How do the different settings in Beauty and the Beast help the girl come to terms with living with the beast by the end of the story?
We remember many memorable things about Beauty and the Beast: a rose, wolves, a singing teapot, and of course a beast. One of the things we may not remember is that though Belle is now living in a little home in her French village, she is the daughter of a rich merchant and once lived in a mansion. Unlike her sisters who desire expensive gifts when they can get them, Belle is moved by love, not riches riches (which is why she is unmoved, even repulsed, by Gaston's sexist and presumptuous behavior). This entire village setting, then, prepares her for accepting, and eventually loving someone based on things other than outward beauty or money.
Even though Belle is a prisoner in the Beast's castle, she soon feels comfortable there, though of course getting comfortable with the Beast takes longer. When she arrives, she is placed in the tower as a prisoner until the Beast comes to see her:
Beast: I'll show you to your room.
Belle: My room? But I thought...
Beast: Do you wanna stay in the tower?
Beast: Then follow me.
The tower is one place she is happy to leave and is thankful to the Beast for allowing her to have free reign (except for the west wing) of his home. To that extent, then, the tower is a place which ultimately makes Belle think more kindly about her captor.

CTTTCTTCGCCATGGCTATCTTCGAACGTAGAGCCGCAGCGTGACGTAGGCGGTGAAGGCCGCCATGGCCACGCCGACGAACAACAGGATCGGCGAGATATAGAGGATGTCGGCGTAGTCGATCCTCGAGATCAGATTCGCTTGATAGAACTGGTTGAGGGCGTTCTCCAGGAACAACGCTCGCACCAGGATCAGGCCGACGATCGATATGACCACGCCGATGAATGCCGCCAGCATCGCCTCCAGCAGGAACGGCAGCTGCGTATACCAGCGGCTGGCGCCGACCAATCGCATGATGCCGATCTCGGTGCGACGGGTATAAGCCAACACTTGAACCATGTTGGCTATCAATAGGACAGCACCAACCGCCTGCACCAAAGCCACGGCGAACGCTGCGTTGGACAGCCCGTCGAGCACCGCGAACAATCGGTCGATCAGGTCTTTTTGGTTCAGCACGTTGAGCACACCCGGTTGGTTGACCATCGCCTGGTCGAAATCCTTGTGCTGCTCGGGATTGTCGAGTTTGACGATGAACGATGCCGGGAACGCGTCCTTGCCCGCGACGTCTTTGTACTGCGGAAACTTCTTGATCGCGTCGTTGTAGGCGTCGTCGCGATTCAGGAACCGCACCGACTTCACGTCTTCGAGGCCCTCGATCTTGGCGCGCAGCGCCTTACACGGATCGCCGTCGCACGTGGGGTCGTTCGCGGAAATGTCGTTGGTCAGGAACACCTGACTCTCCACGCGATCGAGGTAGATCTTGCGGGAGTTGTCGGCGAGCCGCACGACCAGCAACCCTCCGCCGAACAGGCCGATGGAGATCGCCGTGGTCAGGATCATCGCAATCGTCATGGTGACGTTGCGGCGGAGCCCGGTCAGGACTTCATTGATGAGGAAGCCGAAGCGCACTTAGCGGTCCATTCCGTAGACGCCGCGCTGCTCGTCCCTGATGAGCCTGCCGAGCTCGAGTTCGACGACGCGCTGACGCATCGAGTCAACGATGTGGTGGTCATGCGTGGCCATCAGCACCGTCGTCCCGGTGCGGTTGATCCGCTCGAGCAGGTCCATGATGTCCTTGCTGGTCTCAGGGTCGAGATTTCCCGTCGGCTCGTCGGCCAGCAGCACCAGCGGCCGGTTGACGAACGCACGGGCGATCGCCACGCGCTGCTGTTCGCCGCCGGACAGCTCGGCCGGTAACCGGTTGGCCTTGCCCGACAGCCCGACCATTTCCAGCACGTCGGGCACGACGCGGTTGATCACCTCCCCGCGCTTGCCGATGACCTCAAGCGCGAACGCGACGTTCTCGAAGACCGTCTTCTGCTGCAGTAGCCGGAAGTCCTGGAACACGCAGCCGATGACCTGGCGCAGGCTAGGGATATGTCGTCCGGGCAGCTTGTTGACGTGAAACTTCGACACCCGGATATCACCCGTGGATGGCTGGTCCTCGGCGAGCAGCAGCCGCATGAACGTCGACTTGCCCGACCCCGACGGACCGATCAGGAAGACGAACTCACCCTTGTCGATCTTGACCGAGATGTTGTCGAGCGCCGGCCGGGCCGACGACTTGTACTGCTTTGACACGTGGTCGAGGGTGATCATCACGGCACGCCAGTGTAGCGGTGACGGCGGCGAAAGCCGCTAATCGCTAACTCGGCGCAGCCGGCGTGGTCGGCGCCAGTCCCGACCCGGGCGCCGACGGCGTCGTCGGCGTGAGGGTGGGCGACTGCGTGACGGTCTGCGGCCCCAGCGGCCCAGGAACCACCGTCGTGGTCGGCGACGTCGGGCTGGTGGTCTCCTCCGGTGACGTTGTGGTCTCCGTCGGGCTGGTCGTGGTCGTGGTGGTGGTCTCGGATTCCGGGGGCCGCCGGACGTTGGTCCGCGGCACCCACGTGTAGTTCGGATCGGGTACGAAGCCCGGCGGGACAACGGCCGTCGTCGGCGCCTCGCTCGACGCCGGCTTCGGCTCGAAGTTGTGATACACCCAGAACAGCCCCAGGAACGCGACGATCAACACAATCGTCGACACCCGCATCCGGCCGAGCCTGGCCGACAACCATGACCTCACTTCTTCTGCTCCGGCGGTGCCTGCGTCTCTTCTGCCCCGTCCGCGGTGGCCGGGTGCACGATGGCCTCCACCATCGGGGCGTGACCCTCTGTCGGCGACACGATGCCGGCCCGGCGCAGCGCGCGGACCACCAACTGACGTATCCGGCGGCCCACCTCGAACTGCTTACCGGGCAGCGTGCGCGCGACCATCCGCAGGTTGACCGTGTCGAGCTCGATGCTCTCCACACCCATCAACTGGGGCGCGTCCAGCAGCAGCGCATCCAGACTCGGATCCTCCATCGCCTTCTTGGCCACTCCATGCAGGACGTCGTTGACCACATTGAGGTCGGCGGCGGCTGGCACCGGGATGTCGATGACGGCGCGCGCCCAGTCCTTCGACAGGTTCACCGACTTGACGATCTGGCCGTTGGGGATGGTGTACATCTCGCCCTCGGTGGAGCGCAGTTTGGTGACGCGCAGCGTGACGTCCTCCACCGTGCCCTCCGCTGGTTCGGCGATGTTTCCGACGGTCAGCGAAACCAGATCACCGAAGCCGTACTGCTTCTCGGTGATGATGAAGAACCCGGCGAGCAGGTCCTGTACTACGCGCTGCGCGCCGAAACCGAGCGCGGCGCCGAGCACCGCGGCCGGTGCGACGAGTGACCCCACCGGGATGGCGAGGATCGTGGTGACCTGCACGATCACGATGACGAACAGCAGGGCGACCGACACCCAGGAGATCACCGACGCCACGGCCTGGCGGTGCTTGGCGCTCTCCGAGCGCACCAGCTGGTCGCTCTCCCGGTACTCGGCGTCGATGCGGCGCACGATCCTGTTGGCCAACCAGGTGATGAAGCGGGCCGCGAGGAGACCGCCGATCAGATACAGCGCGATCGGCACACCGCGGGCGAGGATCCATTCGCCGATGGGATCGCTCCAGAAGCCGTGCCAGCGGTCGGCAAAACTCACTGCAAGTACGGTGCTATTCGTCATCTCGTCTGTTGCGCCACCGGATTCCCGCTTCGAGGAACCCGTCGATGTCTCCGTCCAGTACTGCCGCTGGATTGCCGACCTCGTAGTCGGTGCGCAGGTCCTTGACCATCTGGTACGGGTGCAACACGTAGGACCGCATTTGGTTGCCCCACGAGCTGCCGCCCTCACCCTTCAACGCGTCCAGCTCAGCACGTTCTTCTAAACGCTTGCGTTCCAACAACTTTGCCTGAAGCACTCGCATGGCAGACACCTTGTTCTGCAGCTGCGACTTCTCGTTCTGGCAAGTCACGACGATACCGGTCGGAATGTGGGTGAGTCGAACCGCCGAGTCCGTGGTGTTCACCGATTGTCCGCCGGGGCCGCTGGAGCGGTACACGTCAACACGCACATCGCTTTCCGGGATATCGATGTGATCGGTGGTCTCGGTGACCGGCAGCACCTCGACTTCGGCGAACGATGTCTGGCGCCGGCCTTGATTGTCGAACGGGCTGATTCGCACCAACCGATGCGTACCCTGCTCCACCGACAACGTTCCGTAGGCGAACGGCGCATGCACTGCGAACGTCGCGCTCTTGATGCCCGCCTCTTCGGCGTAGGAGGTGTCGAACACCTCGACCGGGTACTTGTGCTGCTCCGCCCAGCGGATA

She is taken to a lovely bedroom of her own, another lwonderful and unexpected surprise for the girl. This must surely make the Beast just a little less "beastly" in her eyes.
Another setting which helps to soften Belle's feelings toward the Beast is the library. Back in the village, Belle had always been considered rather an oddball because she loved to read; here, she gets to read everything she wishes as often as she wishes. The extensive library, as well as permission to use it, surely makes the Beast look better in her eyes.
The dining room is a source of conflict between Belle and the Beast, of course, but it is a setting which Belle comes to love because of the delightful (though rather odd) friends she makes there. Each of the servants who have been transformed into inanimate objects are kind to her, even putting on quite a famous show for her on the first night she agrees to come to the dining room. Feeling like she has friends in the castle both serves to soften the sense that she is a prisoner and casts a more positive light in the Beast. How can he be so bad if these are the people with whom he has surrounded himself?
The forbidden and gloomy west wing does not seem to be the kind of place which would help Belle feel more kindly toward the Beast; however, the demonstrations of violence she both sees (slashed portrait) and experiences (his terrible display of temper when he discovers her there) reveal to her how unhappy he is. He is not just a beast in appearance but is suffering from his condition as a beast.
The transformation in Belle's feelings for the Beast are revealed in another significant setting in the story. The balcony is the place where the Beast finally decides to fight for his life against the enraged Gaston, and it is the place where he nearly loses his life. Most importantly, Belle looks into his eyes in this moment of near-devastation and loss and discovers that her feelings toward the Beast have changed from friendship to love.
The final memorable setting in the story is the ballroom, the place where the love between Belle and her "beast" is fully revealed to everyone. This room does not change Belle's feelings, but it does reveal them.